The internet was alive with chatter on Friday in response to Twitter’s announcement that it was making a change in the extent to which it restricts content. The change means that content that violates the laws of an individual state will be blocked. Given the nature of the average Twitter user (generally opposed to censorship) and the impact the use of Twitter has had in a range ofdespotic regimes across the world, it was not surprising that there was uproar about this announcement. Such was the uproar, there were threats of widespread blackouts as people announced their intentions to boycott the service. Judging by the volume of tweets, it appears that this didn’t really take hold.
However, as Twitter’s blog explained, things were a little more complicated than they initially appeared:
As we continue to grow internationally, we will enter countries that have different ideas about the contours of freedom of expression. Some differ so much from our ideas that we will not be able to exist there. Others are similar but, for historical or cultural reasons, restrict certain types of content, such as France or Germany, which ban pro-Nazi content.
In an update it went on to add:
We haven’t yet used this ability, but if and when we are required to withhold a Tweet in a specific country, we will attempt to let the user know, and we will clearly mark when the content has been withheld. As part of that transparency, we’ve expanded our partnership with Chilling Effects to share this new page, http://chillingeffects.org/twitter, which makes it easier to find notices related to Twitter.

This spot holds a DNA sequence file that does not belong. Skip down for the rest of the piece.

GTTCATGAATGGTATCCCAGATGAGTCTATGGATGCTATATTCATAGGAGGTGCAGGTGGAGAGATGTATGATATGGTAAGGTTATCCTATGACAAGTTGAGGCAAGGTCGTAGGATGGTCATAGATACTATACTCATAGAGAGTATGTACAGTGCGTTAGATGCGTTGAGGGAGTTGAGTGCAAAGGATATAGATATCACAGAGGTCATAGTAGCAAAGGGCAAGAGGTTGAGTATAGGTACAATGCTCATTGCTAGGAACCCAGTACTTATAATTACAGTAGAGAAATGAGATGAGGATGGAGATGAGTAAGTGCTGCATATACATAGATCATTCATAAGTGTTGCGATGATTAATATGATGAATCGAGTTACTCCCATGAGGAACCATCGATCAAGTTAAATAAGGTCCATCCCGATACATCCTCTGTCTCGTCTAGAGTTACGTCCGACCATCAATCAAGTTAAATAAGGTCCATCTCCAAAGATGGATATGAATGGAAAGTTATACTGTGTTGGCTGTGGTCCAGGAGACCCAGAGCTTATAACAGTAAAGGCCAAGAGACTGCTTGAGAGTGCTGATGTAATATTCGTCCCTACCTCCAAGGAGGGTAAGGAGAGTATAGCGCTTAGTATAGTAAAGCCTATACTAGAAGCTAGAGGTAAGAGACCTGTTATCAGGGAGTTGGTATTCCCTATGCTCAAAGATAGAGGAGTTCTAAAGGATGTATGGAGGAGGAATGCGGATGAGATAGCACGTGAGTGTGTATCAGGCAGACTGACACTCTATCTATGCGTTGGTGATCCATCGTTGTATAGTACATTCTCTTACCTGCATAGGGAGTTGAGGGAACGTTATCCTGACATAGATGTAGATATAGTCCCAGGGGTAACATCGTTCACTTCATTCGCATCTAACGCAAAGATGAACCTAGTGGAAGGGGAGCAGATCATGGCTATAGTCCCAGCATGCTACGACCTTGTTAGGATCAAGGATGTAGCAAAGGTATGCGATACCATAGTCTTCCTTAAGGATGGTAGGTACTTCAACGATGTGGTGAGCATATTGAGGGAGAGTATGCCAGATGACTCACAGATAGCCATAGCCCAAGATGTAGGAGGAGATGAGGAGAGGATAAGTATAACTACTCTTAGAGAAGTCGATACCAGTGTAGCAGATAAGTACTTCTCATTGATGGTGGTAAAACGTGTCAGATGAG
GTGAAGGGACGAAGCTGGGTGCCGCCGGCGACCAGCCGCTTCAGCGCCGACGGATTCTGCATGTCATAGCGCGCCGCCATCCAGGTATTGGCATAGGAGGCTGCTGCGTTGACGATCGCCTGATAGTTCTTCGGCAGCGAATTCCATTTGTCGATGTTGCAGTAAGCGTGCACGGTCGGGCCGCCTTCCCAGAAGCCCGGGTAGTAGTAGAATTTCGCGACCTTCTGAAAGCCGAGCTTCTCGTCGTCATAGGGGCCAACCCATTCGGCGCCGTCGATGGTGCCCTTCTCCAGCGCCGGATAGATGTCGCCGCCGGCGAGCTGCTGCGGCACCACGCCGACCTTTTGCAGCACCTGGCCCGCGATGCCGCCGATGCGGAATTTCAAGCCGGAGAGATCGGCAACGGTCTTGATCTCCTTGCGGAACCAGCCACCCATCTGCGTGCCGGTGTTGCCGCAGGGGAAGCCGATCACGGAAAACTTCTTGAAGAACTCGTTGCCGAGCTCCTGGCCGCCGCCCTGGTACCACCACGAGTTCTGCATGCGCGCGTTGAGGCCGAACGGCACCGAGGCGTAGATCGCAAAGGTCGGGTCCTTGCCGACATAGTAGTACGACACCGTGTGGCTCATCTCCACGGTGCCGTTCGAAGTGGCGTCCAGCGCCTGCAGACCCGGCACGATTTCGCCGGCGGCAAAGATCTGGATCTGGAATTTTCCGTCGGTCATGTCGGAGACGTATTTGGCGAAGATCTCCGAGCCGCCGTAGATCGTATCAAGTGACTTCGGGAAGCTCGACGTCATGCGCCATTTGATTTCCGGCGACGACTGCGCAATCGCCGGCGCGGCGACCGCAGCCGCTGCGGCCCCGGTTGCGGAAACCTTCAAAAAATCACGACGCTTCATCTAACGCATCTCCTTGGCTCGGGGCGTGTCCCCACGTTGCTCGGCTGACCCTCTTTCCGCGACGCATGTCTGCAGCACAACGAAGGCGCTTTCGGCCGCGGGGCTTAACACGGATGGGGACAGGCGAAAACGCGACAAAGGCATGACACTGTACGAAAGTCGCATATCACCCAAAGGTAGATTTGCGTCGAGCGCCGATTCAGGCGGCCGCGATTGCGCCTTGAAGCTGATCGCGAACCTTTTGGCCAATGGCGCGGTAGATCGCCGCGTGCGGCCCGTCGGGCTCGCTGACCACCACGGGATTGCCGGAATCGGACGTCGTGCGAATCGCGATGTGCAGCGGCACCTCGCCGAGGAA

Which appears to make the policy a little more understandable. Indeed, a number of blog posts were subsequently published which argued that not only was the position taken by Twitter reasonable, it was also a victory for defenders of free speech. As one blog put it:
The alternative would be to see Twitter blocked entirely in countries which consider its content to be a violation of their local laws. If the finger should be pointed at anyone, it isn’t Twitter, but rather the lawmakers that make it possible to censor content in the first place.
So is it really an issue? Should Twitter really be the target of a boycott?
It’s a tricky issue to get right. Ultimately, the medium should be as lightly managed as possible, ensuring people can tweet freely and share information readily. As has been seen in a number of cases, the impact of such freedom can have a positive impact upon our society. But, of course, as with all freedom of speech issues, there are concerns and grey areas that need to be wrestled with.
So how do we resolve such issues? Surely our viewpoint on censorship ultimately comes down to our own personal moral compass? Do we believe that censorship is ultimately acceptable if the laws that the tweet breaks are only those we are sympathetic towards? Would we be more inclined towards censorship if the content was gratuitously offensive to an ethnic minority than if it was content that is adjudged to be libellous to a large corporation? Both would be in breach of the law, but is one easier than the other to justify?